Thus, the Nigerian family system was guided by the system of seniority. The family cherished values such as respect for elders and seniors. Younger persons would always call the senior people with dignified respectful titles such as “uncle, aunt, grandma, grandpa, papa, mama, daddy, mummy”, and several others based on the ethnicity of the people. Children had no decision-making right and followed the leading of their parents. In the pre-colonial era, marriage and family generally favored men, while women suffered marginalization, discrimination, and inequality in the family and the women did not have a problem with it, rather they faithfully accepted their status to be second-class citizens in the society. 

Marriage and family in the colonial era

The rule of the British Colony in Nigeria (1914-1960) brought several changes to the various sectors in Nigerian society. Every institution, including marriage and family, experienced change. Nevertheless, because the colonial masters were more focused on breaking into their economic aspects in Nigeria, they had to penetrate into our rich cultural values. Firstly, education influenced the age people got married. It created more opportunities and made the men more ambitious. Hence, they did not depend on agriculture alone, nor got married early to start raising a family for economic reasons. Women also became a bit advantaged and got opportunities to get educated and get a job. Nevertheless, they had no power to make or take decisions for themselves for marriage. It was either her family chose a spouse, or their consent was needed for the fiancé she brought to the family. In the colonial era, marriages were still polygynous in nature. A man with many wives was viewed as a great influential man who was rich, hence, could take care of several children and wives. However, there was an additional reason for men marrying several wives. It was not only for economic reasons. Politically, men with many wives and children gained political recognition, power, and prestige. Because they were married from different families, they tended to get the necessary support from several families enough to put them in an advantaged position politically. Bledsoe and Cohen’s (1993) idea supports this notion as they explained that the political stature for a man largely reflected the number of wives and children he had and that he gained political alliance and support from a wide range of families. Therefore, polygynous marriage had economic, social, and political gains, and all of these gains were in favor of the men, while women suffered from the gains.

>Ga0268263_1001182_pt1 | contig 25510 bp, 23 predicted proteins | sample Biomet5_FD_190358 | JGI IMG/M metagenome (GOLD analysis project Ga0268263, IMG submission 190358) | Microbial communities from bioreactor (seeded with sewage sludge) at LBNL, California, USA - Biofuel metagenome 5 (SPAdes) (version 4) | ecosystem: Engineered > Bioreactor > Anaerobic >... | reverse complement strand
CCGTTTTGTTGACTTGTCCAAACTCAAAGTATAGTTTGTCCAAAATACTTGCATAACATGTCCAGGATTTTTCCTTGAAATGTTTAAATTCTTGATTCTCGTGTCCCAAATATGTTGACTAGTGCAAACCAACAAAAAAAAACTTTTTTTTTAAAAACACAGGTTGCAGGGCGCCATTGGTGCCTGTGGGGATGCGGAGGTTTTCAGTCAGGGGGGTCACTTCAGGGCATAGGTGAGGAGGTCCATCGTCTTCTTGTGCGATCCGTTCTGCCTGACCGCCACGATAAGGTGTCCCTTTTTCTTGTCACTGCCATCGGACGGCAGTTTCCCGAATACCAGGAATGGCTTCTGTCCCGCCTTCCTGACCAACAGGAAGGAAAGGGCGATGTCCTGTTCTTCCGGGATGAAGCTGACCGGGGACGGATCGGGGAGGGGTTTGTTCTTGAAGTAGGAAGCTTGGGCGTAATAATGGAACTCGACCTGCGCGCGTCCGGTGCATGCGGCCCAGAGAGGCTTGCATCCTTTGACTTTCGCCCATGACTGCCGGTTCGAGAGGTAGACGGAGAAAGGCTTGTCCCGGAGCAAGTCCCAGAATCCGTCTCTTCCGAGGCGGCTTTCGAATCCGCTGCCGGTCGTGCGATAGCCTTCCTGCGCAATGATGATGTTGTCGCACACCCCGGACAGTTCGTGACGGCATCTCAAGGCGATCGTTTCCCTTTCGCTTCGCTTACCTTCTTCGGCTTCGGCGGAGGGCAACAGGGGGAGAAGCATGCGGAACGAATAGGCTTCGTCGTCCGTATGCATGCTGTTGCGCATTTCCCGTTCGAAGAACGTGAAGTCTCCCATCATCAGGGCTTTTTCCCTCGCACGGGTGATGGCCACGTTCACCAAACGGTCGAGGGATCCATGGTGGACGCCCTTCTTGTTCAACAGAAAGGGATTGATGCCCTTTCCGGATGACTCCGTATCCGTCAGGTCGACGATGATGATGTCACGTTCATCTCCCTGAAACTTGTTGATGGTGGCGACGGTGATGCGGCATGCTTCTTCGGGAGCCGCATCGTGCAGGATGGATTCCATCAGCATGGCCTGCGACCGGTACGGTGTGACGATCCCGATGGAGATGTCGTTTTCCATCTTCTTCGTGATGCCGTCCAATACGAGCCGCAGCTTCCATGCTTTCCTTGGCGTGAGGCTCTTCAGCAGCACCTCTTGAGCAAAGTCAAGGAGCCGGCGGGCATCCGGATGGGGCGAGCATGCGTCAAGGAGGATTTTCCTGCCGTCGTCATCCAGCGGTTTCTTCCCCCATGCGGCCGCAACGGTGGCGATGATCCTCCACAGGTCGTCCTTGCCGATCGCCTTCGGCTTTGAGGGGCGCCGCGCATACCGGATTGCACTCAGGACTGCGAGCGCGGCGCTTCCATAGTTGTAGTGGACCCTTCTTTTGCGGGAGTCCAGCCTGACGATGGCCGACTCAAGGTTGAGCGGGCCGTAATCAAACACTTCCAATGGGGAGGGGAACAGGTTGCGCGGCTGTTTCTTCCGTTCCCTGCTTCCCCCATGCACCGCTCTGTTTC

Marriage was still valued as the yardstick to begin a family. The extended family system was still in place but gradually began disintegrating between the early 1940s to late 1950s. The advent of colonialism altered the working condition of Nigerian women with the introduction of western education (Ige & Adekile, 2012). Before the colonial rule, women only worked within the confines of the home as wives and mothers handling their traditional roles of childbearing and caring. Colonialism brought about the growth of companies and creation of jobs that men would primarily handle. Jobs associated with teaching and cleaning were left for women. Therefore, few women were employed with low wages as compared to men. Patriarchy crept into the formal organizations. Back in the home, women still suffered lack of control in fertility matters. The acceptance of contraceptives was still very low, and it was not completely acceptable. Women needed the total consent of their husbands to use contraceptives. Hence, the family size remained large but with the absence of extended families.